Lolo was all about solving puzzles. In this series, the plot most often (if not always) consisted of Princess Lala being kidnapped by evil-doers and placed in a dungeon, with Lolo giving chase and going through numerous rooms before reaching his goal. To clear a room, one has to collect the heart gems and get a pearl from a treasure chest, which sends the player to the next room. Of course, all of this happens while enemies act as obstacles, sometimes only being activated once all the heart gems have been collected, but often trying to stop you before you even reach the first one. Fortunately, the different levels were always well-designed, meaning that the experience of solving the puzzles is always challenging and rarely frustrating.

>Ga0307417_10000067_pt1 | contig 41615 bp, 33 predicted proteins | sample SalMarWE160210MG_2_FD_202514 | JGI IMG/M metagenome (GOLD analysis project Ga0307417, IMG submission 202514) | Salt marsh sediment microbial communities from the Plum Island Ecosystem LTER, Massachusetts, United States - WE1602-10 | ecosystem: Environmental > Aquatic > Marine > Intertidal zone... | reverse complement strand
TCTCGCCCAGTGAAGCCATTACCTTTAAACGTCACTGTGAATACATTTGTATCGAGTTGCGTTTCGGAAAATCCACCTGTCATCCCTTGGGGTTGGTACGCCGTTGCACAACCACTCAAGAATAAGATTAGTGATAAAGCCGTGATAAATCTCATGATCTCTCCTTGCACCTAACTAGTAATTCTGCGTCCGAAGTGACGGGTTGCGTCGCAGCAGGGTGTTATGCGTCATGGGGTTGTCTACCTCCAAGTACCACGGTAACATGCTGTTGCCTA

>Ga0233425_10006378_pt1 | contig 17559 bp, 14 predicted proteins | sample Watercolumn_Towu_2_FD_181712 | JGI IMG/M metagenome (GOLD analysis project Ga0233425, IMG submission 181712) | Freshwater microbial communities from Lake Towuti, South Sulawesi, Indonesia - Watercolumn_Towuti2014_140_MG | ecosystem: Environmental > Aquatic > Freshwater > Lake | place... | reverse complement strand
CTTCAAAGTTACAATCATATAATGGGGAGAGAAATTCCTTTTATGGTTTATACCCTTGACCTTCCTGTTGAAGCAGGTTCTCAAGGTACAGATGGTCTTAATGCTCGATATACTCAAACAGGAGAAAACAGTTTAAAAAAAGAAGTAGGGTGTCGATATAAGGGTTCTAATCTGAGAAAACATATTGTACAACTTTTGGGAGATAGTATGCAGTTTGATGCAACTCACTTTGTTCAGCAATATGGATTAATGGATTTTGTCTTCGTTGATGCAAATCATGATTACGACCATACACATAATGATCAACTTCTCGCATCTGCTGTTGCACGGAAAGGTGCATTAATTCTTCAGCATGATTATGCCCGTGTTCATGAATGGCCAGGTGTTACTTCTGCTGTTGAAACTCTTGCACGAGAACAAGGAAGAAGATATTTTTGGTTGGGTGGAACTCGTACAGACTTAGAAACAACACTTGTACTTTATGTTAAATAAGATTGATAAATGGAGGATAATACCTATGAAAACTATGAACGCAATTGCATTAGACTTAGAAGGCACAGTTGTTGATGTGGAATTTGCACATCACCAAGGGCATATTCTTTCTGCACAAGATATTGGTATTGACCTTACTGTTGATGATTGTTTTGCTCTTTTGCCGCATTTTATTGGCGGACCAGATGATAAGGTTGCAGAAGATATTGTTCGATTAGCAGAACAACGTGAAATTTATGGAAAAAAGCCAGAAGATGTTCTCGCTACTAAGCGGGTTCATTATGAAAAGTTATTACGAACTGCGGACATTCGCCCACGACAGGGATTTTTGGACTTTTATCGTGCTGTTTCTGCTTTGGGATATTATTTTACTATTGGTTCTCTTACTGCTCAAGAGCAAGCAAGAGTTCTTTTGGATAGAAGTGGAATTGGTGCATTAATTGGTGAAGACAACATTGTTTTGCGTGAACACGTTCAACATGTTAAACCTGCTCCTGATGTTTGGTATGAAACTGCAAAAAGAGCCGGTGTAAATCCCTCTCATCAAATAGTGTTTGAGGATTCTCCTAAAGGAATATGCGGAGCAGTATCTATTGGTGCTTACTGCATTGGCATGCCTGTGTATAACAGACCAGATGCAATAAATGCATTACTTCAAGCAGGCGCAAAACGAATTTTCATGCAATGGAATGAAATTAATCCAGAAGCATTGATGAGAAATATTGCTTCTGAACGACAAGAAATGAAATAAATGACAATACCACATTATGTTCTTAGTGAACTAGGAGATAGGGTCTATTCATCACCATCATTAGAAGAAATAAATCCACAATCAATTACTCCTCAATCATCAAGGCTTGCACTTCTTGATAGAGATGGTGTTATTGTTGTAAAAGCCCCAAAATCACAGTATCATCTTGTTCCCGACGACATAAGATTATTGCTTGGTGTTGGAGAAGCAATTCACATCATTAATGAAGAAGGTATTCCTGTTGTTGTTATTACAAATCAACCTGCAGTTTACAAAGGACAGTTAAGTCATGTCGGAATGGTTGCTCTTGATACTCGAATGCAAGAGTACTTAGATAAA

Lolo’s moderate success originated on the MSX systems in Japan with the series original name being Eggerland. In North America, it became relatively popular on the NES, with three games released on the console, and one more being made for the Game Boy. The solid puzzle design and the constantly challenging gameplay were the biggest qualities of the series. Its major flaw was that each new game was only more of the same, with one or two new enemies, one new obstacle and new puzzles. Yet, it was more than enough for players eager for more of Lolo. More recently, the blue ball has tried a comeback on the PC platform in 1996 with Eggerland 0, and in 2000 with Revival Eggerland. The first one was actually a demo for the second one, and both displayed improved graphics when compared with the NES era. However, the games had a couple of bugs, such as the in-game music actually needing to be disabled for it to run smoothly. In the end, Lolo’s star had already faded and these games did not enjoy as much success as the developers would have hoped.